DataPortability Project

Help us change the market’s thinking and demand for data portability.

DataPortability is about user value, fool!

In a recent interview, VentureBeat asks Facebook creator and CEO Mark Zuckerberg the following:

VB: Facebook has recently joined DataPortability.org, a working group among web companies, that intends to develop common standards so users can access their data across sites. Is Facebook going to let users — and other companies — take Facebook data completely off Facebook?

MZ: I think that trend is worth watching.

It disappoints me to see that, because it seems like a quick journalists hit at a contentious issue. On the other hand, we have seen amazing news today which are examples of exactly the type of thing we should be expecting in a data portability enabled world: the Google contacts API which has been a thing we have highlighted for months now as an issue for data security and Google analytics allowing benchmarking which is a clear example of a company that understands by linking different types of data you generate more information and therefore value for the user. The DataPortability project is about trying to advocate new ways of thinking, and indeed, we don’t have to formally produce a product in as much maintain the agenda in the industry.

However the reason I write this is that it worries me a bit that we are throwing around the term “data portability” despite the fact the DataPortability Project has yet to formally define what that means. I can say this because as a member of the policy action group and the steering action group which are responsible for making this distinction, we have yet to formally decide.

Today, I offer an analysis of what the industry needs to be talking about, because the term is being thrown around like buggery. Whilst it may be weeks or months before we finalise this, it’s starting to bother me that people seem to think the concept means solving the rest of the world’s problems or to disrupt the status quo. It’s time for some focus!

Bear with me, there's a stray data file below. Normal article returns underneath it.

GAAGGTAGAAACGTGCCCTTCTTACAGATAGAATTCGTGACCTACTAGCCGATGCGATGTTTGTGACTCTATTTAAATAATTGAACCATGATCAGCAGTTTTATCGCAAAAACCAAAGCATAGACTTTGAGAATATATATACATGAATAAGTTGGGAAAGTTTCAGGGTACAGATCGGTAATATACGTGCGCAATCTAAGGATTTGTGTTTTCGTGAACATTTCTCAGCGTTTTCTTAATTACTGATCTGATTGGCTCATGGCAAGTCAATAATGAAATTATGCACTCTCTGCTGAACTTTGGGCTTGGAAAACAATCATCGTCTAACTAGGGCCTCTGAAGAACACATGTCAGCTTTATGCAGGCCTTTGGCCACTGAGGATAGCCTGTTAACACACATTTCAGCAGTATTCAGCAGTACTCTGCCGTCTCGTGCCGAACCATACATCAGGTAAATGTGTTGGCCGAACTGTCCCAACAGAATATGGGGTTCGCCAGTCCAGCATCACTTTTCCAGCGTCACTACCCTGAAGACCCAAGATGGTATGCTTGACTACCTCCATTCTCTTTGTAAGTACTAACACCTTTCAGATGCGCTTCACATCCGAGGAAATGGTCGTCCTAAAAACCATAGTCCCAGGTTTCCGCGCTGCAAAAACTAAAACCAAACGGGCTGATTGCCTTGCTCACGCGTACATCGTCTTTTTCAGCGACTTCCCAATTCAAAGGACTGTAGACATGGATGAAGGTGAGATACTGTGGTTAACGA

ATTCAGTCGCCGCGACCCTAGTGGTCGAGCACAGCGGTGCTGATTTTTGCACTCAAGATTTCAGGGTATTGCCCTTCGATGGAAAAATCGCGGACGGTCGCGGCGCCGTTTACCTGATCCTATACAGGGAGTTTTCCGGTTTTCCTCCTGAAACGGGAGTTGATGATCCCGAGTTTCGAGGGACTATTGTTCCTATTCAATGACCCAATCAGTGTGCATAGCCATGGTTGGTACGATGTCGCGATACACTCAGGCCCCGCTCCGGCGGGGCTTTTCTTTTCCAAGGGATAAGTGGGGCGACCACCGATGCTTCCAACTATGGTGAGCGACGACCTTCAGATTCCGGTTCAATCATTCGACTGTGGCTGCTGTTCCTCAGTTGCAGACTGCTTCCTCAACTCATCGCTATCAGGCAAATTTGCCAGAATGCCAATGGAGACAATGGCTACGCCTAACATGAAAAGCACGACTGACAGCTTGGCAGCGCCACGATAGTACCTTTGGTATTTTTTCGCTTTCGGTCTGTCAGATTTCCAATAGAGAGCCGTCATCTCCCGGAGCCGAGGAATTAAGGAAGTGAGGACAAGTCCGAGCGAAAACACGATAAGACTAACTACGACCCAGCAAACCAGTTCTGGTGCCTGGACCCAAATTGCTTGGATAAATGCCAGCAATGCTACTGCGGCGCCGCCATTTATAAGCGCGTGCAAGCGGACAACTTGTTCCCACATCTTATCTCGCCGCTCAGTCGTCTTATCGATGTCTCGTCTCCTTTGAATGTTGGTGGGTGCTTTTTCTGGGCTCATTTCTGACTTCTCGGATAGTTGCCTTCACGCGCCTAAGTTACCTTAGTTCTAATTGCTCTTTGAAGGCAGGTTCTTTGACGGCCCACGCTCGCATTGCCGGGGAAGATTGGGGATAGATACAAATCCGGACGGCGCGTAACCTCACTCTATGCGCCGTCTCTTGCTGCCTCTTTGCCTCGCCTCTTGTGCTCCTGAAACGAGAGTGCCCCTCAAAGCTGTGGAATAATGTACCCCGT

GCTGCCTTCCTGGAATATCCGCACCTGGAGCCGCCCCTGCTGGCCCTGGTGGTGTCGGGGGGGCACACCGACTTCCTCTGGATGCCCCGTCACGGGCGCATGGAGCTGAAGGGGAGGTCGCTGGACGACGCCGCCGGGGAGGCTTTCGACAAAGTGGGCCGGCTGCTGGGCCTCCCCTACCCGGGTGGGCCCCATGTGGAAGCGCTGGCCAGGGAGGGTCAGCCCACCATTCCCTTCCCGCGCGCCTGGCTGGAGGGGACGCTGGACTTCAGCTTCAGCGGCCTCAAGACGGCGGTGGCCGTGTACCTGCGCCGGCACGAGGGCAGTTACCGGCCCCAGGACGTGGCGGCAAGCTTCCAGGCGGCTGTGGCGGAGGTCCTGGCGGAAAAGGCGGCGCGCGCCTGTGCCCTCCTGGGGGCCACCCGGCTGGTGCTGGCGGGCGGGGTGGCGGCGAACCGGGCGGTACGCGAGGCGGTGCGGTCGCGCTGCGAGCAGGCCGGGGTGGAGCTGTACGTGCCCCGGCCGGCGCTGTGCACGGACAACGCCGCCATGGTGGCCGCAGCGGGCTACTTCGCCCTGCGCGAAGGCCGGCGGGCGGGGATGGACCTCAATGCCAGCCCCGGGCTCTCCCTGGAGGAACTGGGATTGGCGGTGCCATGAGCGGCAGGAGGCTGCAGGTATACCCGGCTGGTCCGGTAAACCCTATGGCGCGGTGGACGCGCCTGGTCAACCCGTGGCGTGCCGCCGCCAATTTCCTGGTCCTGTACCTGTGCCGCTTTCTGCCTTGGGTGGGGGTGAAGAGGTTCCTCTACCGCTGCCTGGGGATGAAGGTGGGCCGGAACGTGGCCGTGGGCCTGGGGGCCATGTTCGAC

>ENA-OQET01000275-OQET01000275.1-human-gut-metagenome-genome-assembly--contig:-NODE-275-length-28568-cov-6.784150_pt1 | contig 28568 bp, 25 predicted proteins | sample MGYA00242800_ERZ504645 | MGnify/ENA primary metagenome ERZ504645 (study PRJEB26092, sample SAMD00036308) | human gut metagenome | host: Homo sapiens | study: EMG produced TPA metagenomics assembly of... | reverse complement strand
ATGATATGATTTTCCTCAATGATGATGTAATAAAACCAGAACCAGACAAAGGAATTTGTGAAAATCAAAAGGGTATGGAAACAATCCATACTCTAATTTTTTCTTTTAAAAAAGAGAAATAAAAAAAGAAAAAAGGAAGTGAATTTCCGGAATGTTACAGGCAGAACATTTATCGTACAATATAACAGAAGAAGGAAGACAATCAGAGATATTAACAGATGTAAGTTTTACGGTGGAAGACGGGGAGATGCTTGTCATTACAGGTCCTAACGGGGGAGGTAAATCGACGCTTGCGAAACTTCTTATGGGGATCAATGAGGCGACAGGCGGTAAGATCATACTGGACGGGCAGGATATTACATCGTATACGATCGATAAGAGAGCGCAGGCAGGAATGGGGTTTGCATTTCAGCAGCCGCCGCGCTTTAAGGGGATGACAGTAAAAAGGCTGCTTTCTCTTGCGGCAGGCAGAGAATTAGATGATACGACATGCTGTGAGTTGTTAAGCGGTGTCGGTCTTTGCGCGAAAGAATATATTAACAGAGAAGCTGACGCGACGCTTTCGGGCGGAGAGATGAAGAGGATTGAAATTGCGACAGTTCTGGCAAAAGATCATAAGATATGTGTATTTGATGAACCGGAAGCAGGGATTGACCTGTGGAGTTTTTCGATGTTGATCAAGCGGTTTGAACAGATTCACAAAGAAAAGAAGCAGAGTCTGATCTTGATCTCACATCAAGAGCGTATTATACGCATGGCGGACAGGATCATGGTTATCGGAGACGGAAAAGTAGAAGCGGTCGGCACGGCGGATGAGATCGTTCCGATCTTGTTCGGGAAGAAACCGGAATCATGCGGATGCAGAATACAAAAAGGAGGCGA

Value creation
First of all, we need to determine why the hell we want data portability. DataPortability (note the distinction of the term with that of ‘data portability’ Рthe latter represents the philosophy whilst the former is the implementation of that philosophy by DataPortability.org) is not a new utopian ideal; it’s a new way of thinking about things that will generate value in the entire Information sector. So to genuinely want to create value for consumers and businesses alike, we need to apply thinking that we use in the rest of the business world.

A company should be centered on generating value for its customers. Whilst they may have obligations to generate returns for their shareholders, and may attempt different things to meet those obligations; they also have an obligation to generate shareholder value. To generate shareholder value, means to fund the growth of their business ultimately through increased customer utility which is the only long term way of doing so (taking out acquisitions and operational efficiency which are other ways companies generate more value but which are short term measures however). Therefore an analysis of what value DataPortability creates should be done with the customer in mind.

The economic value of a user having some sort of control over their data is that they can generate more value through their transactions within the Information economy. This means better insights (ie, greater interoperability allowing the connection of data to create more information), less redundancy (being able to use the same data), and more security (which includes better privacy which can compromise a consumers existence if not managed).

Secondly, what does it mean for a consumer to have data portability? Since we have realised that the purpose of such an exercise is to generate value, questions about data like “control”, “access” and “ownership” need to be reevaluated because on face value, the way they are applied may have either beneficial or detrimental effects for new business models. The international accounting standards state that you can legally “own” an asset but not necessarily receive the economics benefits associated with that asset. The concept of ownership to achieve benefit is something we really need to clarify, because quite frankly, ownership does not translate into economic benefit which is what we are at stake to achieve.

Privacy is a concept that has legal implications, and regardless of what we discuss with DataPortability, it still needs to be considered because business operates within the frameworks of law. Specifically, the human rights of an individual (who are consumers) need to be given greater priority than any other factor. So although we should be focused on how we can generate value, we also need to be mindful that certain types of data, like personally identifiable data, needs to be considered in adifferent light as there are social implications in addition to the economic aspects.

The use cases